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3 min read

How Landlords Can Overcome the Costly Results of Bad Tenant Habits?

How Landlords Can Overcome the Costly Results of Bad Tenant Habits?

Water is one of the highest utility costs landlords face, and it’s impossible to control this expense as no one can tell tenants what to do behind closed doors. So, as a landlord, it’s worth doing everything you can to keep your water bills manageable. 

The last thing you need is water costing you even more due to bad tenant habits. These can add hundreds of dollars to your water bill each year.

Let’s take a look at some everyday tenant habits that could be costing you money and give you some ideas on how to control tenants’ water usage:

Taking Long Showers

It’s easy to lose track of time when taking a long hot shower. There’s a reason ‘shower thoughts’ exist, and I’m sure we’ve all had times we’ve been in the shower longer than expected. 

Water prices across New York City are higher than the national average. It’s worth investing some time into finding out the water rates in your area. This will allow you to crunch the numbers and begin working out where you can save money.

If you want a more accurate idea of how much each shower is costing you, the good folks over at Omni have created a handy calculator where you can this out.

Consider offering tenants a reward for lowering their water usage (but not a reward that is so big that it digs into your profits, of course.)

Turning on the Shower Before You Get In

We all know those East Coast winters can feel like they’re never going to end, so it’s natural to let the water run until it gets hot.

Some tenants may have more complex pre-shower routines, which can add to the length of time that water is running for.  You may not be able to stop tenants’ superstitious pre-shower rituals, but you can consider installing a low-flow showerhead to limit water flow. 

Low-flow showerheads deliver between 1.6-2.5 gallons per minute, compared to a standard showerhead that delivers between 5 and 8 gallons per minute, so a considerable amount of water can be saved with a low-flow showerhead. 

However, this is not usually the best solution (and could be a huge waste of resources for you to install), bringing us to the next point below…

Tampering with Shower Heads

You may have already gone to lengths to switch your showerheads to low-flow alternatives. Some tenants will simply go ahead and replace them with a standard showerhead so that they can enjoy high-pressures showers again.

This can be frustrating, especially if you’ve spent a good amount of money investing in new showerheads. 

Not Notifying Landlords When There Is A Leak

Sometimes tenants can be reluctant to notify landlords when they notice a leak. A leaky shower or toilet can add hundreds of dollars a year to your bills, so you must get a leak fixed as possible.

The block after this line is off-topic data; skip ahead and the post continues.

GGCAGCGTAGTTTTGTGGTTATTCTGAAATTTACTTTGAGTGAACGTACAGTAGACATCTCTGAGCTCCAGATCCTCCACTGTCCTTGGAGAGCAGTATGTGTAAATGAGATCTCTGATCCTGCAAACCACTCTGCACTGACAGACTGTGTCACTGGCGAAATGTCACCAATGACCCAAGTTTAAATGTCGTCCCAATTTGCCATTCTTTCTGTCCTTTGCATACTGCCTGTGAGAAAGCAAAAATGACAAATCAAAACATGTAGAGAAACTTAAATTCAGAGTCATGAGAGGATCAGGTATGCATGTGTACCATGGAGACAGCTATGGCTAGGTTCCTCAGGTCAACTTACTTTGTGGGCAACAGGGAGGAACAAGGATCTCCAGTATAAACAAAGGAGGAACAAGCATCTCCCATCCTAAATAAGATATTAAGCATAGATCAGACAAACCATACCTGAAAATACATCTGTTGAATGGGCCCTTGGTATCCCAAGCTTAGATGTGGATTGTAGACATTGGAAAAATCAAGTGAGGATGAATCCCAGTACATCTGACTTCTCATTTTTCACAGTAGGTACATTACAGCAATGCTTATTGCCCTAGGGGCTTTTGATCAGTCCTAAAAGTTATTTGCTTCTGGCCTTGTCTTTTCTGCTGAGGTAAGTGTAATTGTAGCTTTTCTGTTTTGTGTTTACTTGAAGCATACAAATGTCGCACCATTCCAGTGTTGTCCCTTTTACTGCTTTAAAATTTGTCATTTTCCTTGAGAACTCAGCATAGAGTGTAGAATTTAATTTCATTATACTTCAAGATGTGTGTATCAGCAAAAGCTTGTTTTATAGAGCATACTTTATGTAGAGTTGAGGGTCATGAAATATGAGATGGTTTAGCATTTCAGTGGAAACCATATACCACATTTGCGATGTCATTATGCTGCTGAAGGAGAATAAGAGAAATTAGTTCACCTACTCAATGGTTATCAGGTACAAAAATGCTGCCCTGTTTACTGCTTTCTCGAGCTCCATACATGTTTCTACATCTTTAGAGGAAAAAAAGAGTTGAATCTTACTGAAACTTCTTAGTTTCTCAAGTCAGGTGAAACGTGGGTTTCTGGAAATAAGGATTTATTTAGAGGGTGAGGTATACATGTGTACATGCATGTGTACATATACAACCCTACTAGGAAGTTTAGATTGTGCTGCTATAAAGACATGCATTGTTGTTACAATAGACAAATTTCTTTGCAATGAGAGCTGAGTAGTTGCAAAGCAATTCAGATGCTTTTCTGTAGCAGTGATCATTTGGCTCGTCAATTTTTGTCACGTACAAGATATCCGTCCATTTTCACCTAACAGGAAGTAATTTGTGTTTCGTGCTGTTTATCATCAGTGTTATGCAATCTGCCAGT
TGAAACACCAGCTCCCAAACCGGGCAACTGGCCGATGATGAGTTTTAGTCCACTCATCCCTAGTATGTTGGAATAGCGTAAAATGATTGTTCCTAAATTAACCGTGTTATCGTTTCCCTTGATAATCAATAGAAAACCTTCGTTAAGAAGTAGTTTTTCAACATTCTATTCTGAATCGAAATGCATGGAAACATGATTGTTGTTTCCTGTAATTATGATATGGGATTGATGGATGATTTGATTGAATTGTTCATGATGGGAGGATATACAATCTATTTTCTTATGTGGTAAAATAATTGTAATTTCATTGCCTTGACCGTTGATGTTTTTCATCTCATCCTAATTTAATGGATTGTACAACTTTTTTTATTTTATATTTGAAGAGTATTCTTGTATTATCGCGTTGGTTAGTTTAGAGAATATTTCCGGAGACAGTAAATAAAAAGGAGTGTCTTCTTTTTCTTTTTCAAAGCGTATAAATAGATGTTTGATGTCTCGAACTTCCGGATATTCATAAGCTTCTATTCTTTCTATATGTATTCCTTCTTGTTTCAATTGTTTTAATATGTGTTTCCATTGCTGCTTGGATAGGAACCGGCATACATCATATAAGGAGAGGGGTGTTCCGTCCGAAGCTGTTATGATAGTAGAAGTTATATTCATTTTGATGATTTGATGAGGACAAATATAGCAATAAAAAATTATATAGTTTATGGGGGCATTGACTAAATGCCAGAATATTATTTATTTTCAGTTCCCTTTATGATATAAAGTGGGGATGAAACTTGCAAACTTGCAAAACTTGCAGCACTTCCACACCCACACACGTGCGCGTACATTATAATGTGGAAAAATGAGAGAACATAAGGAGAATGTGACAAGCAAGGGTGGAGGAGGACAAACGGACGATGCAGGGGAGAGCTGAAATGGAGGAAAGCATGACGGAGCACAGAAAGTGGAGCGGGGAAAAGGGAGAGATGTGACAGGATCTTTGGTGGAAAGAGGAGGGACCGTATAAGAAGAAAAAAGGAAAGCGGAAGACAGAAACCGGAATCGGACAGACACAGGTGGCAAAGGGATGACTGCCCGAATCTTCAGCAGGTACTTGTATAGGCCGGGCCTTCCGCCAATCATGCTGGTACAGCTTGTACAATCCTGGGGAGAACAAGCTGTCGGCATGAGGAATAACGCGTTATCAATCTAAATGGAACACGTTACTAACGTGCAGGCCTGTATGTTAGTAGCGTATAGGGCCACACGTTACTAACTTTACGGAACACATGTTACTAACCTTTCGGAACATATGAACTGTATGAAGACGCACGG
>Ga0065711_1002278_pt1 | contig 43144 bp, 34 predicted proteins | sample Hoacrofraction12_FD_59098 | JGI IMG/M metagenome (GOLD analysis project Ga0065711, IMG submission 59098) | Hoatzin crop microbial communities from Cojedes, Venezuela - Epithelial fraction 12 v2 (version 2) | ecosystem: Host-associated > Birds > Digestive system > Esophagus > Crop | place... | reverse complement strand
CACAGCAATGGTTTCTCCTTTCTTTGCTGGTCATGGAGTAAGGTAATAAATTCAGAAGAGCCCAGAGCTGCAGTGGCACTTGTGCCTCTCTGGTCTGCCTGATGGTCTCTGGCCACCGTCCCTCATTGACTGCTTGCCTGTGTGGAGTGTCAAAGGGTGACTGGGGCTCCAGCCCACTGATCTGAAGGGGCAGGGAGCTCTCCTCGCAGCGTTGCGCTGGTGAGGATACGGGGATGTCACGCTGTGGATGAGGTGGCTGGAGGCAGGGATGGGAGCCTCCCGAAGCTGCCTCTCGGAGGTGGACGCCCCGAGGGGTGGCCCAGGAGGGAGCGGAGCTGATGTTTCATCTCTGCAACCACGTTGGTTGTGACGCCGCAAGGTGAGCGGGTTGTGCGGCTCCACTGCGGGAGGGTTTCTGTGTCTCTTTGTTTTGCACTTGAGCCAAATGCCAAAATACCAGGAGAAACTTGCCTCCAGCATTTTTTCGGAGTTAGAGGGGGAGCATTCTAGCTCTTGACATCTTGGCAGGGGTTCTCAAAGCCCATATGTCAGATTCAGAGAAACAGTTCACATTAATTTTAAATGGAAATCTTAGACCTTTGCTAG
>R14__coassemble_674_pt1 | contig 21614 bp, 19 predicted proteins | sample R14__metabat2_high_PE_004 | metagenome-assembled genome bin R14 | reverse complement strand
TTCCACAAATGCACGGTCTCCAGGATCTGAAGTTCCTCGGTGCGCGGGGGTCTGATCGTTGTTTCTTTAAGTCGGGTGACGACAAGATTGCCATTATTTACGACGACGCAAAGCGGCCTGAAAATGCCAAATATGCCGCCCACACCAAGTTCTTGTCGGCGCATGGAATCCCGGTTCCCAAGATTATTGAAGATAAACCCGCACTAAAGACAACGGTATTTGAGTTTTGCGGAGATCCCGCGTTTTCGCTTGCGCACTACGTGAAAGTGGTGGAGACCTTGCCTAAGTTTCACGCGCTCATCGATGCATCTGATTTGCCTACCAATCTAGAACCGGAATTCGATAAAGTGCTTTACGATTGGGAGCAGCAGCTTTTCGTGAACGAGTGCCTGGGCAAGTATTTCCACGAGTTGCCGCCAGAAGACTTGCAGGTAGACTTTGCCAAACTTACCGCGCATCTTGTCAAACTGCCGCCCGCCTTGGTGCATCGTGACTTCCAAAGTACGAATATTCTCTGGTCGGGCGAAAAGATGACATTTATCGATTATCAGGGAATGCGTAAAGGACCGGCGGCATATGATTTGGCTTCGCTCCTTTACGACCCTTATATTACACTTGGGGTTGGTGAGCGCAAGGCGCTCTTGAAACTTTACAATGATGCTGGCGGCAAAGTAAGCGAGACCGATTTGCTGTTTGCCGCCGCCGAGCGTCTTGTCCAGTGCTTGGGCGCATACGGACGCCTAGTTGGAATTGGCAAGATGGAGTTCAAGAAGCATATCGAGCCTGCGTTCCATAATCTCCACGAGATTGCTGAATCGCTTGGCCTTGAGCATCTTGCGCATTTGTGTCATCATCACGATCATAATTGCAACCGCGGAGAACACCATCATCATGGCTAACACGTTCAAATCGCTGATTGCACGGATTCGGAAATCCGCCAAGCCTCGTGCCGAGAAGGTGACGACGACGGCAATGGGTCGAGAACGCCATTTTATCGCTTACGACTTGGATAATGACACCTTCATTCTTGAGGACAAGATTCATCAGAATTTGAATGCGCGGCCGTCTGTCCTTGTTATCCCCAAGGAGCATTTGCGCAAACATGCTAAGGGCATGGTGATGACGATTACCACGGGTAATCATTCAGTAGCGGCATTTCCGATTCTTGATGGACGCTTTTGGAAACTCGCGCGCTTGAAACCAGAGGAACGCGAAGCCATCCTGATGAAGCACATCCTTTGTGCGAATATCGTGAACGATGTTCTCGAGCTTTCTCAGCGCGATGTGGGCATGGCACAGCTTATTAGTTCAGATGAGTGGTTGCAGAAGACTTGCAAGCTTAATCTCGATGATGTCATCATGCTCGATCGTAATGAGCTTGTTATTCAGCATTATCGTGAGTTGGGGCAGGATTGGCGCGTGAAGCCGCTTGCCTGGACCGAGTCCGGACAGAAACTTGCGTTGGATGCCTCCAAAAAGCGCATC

According to the Environmental Protection Agency, a shower that drips 10 times a minute wastes 500 gallons of water per year. A leaky faucet dripping at the rate of one drip per second can waste more than 3,000 gallons of water per year. 

Losing water means your losing money and getting a leak fixed is a sure way to stop a tenant from wasting water. You can also inform your tenants to make sure they let you know in the future if they notice any kind of leak.

Overflushing Toilets 

By law, toilets that are sold and manufactured in the US are allowed to use a maximum of 1.6 gallons of water per flush. The cost of each flush can vary depending on location, but the average cost is 1.3 cents per flush. 

This doesn’t sound like much on the surface, but these costs can add up. Of course, everyone should flush after they’ve finished doing their business, but costs can add up if tenants are flushing things down the toilet that could be put in the garbage, or flushing more than they need to.

Older toilets use more water per flush than newer toilets, and depending on the manufacture date of a toilet, each one can use anywhere between 8 to 1.28 gallons per flush. All toilets made after 1994 use less than 1.6 gallons per flush. So, consider buying new toilets to save on costs.

What Are the Solutions To High Costs?

If you’ve noticed your water costs are higher than normal, then solutions are at hand to help you reduce your water bills. Here at The Water Scrooge, we offer patented shower controllers and faucet aerators that cannot be tampered with, giving you control over the water flow of your building’s showers.

If you notice a leak, but you're not sure where it's coming from, then The Water Scrooge's water watch device can be installed on water fixtures and water risers, and it will help you detect where a leak is coming from. Stop flushing money down the drain and let The Water Scrooge help you get control of your water bills.